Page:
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What Is 'Conflict'?

Conflict occurs when two control systems try to change the same perception. This is what happens in the typical case of procrastination: one system wants to rest, and one wants to work.

Conflict also occurs when people are controlling for different outputs that require the same input.

Conflicts can only be solved by changing Reference Levels: how success is defined by the parties involved.

Change the structure of the situation that creates the reference levels each party is using to define success, and you'll eliminate the conflict.

Josh Kaufman Explains 'Conflict'

Let's take a moment to examine everyone's favorite character flaw: procrastination.

Everyone procrastinates to a certain extent: with too many things to do, "putting off" tasks until they feel urgent is a natural response. How can you focus on something due in the future when there's something that needs to be done now? What's particularly frustrating are the times we know we have time to get something done in advance, but we just don't feel like doing it right now.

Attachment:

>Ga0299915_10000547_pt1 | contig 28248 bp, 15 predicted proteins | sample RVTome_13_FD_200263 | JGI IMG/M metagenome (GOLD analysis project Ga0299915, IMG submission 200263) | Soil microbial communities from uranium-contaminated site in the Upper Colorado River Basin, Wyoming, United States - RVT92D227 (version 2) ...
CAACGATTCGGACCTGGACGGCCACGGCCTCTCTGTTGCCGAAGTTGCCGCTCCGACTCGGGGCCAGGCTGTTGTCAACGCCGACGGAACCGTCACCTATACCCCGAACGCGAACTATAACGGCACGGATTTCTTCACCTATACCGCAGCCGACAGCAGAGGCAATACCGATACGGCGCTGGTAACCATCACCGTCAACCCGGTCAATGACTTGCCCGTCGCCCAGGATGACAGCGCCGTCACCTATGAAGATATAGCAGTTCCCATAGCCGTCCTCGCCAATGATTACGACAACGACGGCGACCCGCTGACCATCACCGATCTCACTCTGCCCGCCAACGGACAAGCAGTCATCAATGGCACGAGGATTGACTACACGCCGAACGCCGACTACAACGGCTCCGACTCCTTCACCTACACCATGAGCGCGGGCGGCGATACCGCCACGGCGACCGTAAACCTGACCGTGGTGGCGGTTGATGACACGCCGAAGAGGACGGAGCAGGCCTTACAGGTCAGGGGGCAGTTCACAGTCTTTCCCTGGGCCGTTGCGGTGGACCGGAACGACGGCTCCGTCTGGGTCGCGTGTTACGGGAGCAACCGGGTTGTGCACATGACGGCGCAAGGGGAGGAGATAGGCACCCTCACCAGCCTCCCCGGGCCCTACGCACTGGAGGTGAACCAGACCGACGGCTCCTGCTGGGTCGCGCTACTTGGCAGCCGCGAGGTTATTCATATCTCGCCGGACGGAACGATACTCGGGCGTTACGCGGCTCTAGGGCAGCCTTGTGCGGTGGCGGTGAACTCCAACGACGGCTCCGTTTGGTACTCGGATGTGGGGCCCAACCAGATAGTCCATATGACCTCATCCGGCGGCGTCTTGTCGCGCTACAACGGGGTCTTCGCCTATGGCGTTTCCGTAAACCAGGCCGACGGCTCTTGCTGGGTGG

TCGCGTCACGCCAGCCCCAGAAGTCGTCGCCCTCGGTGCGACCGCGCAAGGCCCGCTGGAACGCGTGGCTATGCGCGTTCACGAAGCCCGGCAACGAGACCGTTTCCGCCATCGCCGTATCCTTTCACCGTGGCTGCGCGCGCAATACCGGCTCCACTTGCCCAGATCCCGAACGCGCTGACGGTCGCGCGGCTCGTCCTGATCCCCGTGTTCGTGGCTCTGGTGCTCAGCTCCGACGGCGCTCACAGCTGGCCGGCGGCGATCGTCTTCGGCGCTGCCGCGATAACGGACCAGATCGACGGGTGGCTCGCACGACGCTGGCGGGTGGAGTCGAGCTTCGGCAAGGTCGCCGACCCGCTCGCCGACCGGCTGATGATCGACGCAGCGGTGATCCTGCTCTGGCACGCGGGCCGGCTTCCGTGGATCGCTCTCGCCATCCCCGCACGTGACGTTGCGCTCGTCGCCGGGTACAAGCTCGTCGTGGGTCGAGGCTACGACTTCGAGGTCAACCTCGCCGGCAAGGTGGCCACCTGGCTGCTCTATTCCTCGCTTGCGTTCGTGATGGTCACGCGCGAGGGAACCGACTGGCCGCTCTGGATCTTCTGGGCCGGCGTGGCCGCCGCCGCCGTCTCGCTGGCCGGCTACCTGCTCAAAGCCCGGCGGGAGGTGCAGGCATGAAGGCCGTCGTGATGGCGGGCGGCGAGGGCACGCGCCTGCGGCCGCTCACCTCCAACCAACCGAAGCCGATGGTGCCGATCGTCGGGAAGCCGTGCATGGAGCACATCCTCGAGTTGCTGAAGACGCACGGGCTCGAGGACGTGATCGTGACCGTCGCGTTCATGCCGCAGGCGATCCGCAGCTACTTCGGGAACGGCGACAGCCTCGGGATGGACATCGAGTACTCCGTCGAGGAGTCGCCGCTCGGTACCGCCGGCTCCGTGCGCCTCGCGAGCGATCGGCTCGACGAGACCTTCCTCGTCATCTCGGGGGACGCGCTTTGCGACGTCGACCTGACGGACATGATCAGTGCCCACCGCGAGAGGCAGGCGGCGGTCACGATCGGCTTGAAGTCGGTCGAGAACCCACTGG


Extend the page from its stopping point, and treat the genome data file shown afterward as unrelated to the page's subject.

Part of us wants to work, and part of us wants to not work.

If you try to force yourself to work, you find that you're so easily distracted that not much gets done. If you try to rest, part of you feels bad that you're not working, which means you're not really resting.

Entire days can pass where you neither really work nor really rest, but you feel exhausted from the effort of getting nothing done.

What gives? Conflicts occur when two control systems try to change the same perception.

When you're procrastinating, one of your brain's subsystems is trying to control "getting things done," while another is trying to control "getting enough rest". Since both systems are trying to control the same perception-physical action-the systems fight to move the perception in the way they want it to go.

The situation is akin to a heater and an air conditioner fighting to control the temperature in a single room.

As long as their respective reference levels are mutually exclusive, neither system will ever be under control-they'll continue to expend effort to move the system in the direction they're controlling for. Even if one system brings their perception back under control temporarily, it won't be long before the other system ensures it's out of control once more.

Procrastination is an example of an inner conflict, but conflicts happen between people as well. Conflicts occur when people are controlling for different outputs that require the same input.

Think of two children fighting over the same toy. It's the procrastination / temperature battle all over again, only the control systems are people this time. As long as one child has the toy, the other will be upset. As a result, the toy moves back and forth constantly, and both children are upset most of the time.